BILLINGS — The buildup was definitely worth the wait for 148 wrestlers at the inaugural girls wrestling state tournament on Friday at Lockwood High School.
At 4:30 a.m., Shepherd wrestler LeeAnn Hoch was ready for the historic day.
The junior, who is 10-0 at 103 pounds after two pins and has advanced to the semifinals, couldn’t wait for the big moment.
“I woke up really early to my alarm and sat straight up and was ready to wrestle,” she said. “I was like ‘Time to go!”
Hoch, who competed at the State B-C tourney last year at First Interstate Arena at MetraPark, said she had an immediate goal entering her first match against Gracelyn Hanson of Billings Senior.
“I pinned the Senior girl in 31 seconds the last time I wrestled her,” she said. “I told everyone I’d pin her faster. It took me 25 seconds.”
In the team race, Kalispell Flathead leads the competition with 112 points. Billings Senior is second with 84.
After the top two teams, there is a separation with Cascade in third with 41, Butte in fourth with 34 and Kalispell Glacier in fifth with 32. Billings Skyview is in sixth with 31 points. After the Falcons, Miles City leads a group of 11 teams scoring at least 20 points with 29.
"We need to just keep our foot on the gas and keep attacking and win those close battles," said Flathead coach Jeff Thompson. "It's a two-horse race and when we match up with Senior, we have to go to war.
"We are exceeding our expectations but don't want to stop yet. In the morning session, our lightweights got the momentum going for the entire team. We're super excited for tomorrow."
Senior coach Mickey Mahlmeister said the Broncs are still in the hunt for the state title.
"We've had a great afternoon," he said. "The morning was a little bit rough. We could have wrestled better in our lighter weight classes. There is plenty of work to do and we'll see how things shake out. We have some ground to make up. We have tomorrow to do it. Flathead wrestled really well in the morning."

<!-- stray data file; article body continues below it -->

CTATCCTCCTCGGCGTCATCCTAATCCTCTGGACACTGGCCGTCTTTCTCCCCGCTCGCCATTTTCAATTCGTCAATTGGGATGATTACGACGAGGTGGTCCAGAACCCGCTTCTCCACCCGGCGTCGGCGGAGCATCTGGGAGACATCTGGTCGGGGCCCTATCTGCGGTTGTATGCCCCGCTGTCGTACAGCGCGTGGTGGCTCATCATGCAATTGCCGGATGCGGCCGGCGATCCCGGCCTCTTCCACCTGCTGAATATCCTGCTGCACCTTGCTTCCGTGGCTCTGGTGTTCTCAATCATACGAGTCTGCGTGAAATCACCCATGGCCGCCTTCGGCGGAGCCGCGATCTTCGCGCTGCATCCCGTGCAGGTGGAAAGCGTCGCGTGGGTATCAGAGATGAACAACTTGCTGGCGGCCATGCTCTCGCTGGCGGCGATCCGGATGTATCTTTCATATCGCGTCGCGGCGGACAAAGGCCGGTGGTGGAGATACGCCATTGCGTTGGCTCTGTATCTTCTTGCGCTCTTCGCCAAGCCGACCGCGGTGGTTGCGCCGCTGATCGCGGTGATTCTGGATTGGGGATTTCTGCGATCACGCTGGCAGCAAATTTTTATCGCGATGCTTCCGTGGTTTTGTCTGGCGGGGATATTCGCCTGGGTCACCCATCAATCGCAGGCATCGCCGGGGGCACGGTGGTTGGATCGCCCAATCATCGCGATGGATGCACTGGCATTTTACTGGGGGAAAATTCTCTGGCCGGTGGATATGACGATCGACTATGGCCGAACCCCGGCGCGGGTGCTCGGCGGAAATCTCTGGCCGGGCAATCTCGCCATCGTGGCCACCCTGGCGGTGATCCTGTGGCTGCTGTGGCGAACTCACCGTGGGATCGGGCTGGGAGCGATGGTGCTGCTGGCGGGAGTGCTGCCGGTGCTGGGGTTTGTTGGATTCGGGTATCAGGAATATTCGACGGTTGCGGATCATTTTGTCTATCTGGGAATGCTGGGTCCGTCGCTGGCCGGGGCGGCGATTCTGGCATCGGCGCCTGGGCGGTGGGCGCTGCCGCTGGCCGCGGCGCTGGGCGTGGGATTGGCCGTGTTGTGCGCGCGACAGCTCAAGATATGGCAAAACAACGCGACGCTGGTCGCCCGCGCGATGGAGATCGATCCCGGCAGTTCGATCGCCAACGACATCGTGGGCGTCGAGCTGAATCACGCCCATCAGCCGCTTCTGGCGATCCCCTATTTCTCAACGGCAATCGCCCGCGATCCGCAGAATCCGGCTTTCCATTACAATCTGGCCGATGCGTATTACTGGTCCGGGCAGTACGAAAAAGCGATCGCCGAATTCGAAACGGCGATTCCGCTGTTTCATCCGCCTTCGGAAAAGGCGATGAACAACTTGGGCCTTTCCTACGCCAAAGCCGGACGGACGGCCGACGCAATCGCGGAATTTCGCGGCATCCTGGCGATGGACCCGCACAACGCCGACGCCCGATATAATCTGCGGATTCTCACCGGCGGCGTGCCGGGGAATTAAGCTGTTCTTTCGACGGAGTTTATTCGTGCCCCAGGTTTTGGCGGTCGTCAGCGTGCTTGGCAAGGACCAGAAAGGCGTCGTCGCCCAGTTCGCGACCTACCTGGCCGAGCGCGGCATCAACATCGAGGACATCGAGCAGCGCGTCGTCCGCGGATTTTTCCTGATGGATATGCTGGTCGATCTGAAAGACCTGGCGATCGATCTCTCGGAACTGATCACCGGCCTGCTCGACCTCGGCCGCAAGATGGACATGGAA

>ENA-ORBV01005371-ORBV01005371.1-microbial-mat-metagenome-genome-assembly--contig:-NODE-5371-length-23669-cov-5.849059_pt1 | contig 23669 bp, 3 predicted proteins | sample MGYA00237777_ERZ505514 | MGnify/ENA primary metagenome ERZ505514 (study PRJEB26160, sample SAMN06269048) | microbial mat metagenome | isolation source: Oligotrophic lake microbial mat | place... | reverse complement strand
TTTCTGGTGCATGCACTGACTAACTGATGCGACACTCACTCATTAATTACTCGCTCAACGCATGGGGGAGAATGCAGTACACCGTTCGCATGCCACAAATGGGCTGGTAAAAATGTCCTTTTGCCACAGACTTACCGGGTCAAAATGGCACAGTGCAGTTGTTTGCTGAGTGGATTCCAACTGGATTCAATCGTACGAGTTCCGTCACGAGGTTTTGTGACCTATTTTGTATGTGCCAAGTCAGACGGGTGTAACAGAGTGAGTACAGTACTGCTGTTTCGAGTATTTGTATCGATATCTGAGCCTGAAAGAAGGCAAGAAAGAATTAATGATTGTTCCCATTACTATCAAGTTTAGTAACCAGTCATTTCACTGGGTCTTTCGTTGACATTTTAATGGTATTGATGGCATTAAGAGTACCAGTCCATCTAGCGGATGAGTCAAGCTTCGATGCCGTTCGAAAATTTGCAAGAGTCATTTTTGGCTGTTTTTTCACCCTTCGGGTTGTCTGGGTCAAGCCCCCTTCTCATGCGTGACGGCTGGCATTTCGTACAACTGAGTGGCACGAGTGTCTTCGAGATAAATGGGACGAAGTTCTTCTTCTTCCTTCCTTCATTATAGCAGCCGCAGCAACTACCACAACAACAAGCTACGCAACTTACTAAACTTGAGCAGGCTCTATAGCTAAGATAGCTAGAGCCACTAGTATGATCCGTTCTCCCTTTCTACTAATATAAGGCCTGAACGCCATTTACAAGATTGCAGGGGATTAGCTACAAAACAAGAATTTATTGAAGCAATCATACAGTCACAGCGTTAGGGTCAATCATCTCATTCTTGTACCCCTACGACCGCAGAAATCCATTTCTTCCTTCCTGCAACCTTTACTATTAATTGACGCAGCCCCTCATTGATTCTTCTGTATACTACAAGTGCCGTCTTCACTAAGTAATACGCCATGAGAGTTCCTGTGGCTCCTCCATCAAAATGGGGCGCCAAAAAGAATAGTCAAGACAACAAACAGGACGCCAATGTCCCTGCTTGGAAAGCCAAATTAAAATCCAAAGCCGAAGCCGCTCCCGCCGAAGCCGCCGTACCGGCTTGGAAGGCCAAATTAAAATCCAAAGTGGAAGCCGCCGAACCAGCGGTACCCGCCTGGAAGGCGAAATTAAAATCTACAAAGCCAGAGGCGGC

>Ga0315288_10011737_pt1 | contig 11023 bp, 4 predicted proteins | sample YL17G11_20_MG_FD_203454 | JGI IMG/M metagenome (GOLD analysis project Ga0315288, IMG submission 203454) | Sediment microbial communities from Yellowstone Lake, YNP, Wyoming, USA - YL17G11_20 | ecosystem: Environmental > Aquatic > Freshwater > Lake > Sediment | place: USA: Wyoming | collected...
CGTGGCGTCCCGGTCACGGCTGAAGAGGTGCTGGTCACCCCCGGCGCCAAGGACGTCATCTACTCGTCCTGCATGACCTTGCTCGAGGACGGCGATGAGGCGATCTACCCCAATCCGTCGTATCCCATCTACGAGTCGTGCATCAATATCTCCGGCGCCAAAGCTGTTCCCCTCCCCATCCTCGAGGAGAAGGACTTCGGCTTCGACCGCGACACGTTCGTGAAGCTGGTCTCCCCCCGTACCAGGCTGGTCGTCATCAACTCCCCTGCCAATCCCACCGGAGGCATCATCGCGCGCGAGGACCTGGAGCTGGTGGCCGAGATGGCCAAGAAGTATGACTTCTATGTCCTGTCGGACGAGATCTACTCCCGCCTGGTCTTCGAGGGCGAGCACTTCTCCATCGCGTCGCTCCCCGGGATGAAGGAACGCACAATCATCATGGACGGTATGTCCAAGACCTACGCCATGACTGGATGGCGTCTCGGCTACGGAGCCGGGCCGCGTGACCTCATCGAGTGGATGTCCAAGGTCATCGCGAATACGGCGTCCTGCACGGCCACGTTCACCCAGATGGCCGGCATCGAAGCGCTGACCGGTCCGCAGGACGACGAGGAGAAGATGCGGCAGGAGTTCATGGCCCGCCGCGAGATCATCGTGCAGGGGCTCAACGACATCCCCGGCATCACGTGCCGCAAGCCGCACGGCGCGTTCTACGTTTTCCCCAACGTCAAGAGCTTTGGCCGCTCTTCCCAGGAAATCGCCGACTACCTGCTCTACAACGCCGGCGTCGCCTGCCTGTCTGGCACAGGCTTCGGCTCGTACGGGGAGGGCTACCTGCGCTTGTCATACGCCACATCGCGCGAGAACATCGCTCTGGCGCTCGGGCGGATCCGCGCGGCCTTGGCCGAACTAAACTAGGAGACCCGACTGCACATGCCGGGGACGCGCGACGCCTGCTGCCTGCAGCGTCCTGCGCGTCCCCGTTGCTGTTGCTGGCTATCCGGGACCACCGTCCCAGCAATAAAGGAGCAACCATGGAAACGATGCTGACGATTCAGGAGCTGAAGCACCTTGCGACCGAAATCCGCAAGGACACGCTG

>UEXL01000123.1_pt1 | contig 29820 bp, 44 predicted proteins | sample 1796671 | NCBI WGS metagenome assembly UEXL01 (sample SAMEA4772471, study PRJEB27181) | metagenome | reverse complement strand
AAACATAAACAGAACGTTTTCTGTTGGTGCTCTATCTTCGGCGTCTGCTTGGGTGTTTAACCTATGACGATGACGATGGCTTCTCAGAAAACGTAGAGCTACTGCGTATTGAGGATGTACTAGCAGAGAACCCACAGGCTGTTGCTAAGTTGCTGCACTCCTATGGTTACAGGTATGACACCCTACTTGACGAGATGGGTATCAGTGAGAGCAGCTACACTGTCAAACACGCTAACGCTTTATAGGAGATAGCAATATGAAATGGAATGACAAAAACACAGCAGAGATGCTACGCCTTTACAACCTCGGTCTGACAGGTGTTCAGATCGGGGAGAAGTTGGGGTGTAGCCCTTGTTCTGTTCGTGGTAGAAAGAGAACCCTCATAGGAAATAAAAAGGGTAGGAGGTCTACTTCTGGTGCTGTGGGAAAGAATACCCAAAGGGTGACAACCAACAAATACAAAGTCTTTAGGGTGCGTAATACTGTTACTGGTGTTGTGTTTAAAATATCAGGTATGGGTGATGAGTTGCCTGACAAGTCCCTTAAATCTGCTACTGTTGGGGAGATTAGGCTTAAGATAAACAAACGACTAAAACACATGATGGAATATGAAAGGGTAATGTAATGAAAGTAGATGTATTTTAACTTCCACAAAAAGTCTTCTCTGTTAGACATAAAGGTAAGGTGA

The semifinals are scheduled to begin at 9 a.m. on Saturday at Lockwood High and the finals are set for 3:30 p.m.
Skyview sophomore Rustie Torres won her first two matches by pin at 113 pounds and will be in the semifinals.
Torres won her first match by pin in 24 seconds and her second in 56 seconds. Her quarterfinal win versus Skye Shelmerdine avenged an earlier-season loss to the Flathead wrestler, Torres’ only setback in a 9-1 campaign.
“I wrestled Skye from Flathead and she was my one loss this season and I pinned her in a crossface in 56 seconds,” Torres said. “I got my redemption.”
Torres, who wrestled for East Helena last season, said she just missed out on qualifying for state then, finishing ninth at divisionals.
So, having this opportunity this year is extra special for Torres.
“I almost started crying a few times in both my matches,” she said. “I have the support of my mom (Brittany) and she is pushing me to do better and supporting me.”
Torres will be paired with Chinook senior Rebecca Stroh in the semifinals.
In the large bracket, Stroh won by fall in three straight matches to advance. Stroh placed sixth at the State B-C tourney as a freshman to become the first girls state placer in the classification.
“Just take one match at a time and not be nervous and just be patient,” Stroh said of what she needs to do on Saturday.
Stroh was glad to be a part of the historic tourney.
“I got to be the first match of the day and the first match of the all-class girls,” she said. “It’s nice to see how much it’s grown and how much it will grow in the future.”
Flathead Brave Brawler Trinity Boivin is also a semifinalist at 120 pounds, winning by fall twice. The sophomore is a first-year wrestler.
“In all honesty, when I got here I decided to wrestle and didn’t think about placing at all,” she said.
While individual accomplishments are nice, Boivin explained the wrestling team at Flathead is like a family and she is treasuring her time cheering on her teammates.
“Just to make it out together and make memories as long as we go and to keep positive mindsets,” she said. “Sometimes we don’t call it a team, we call it a family. It’s awesome we’re all so close.”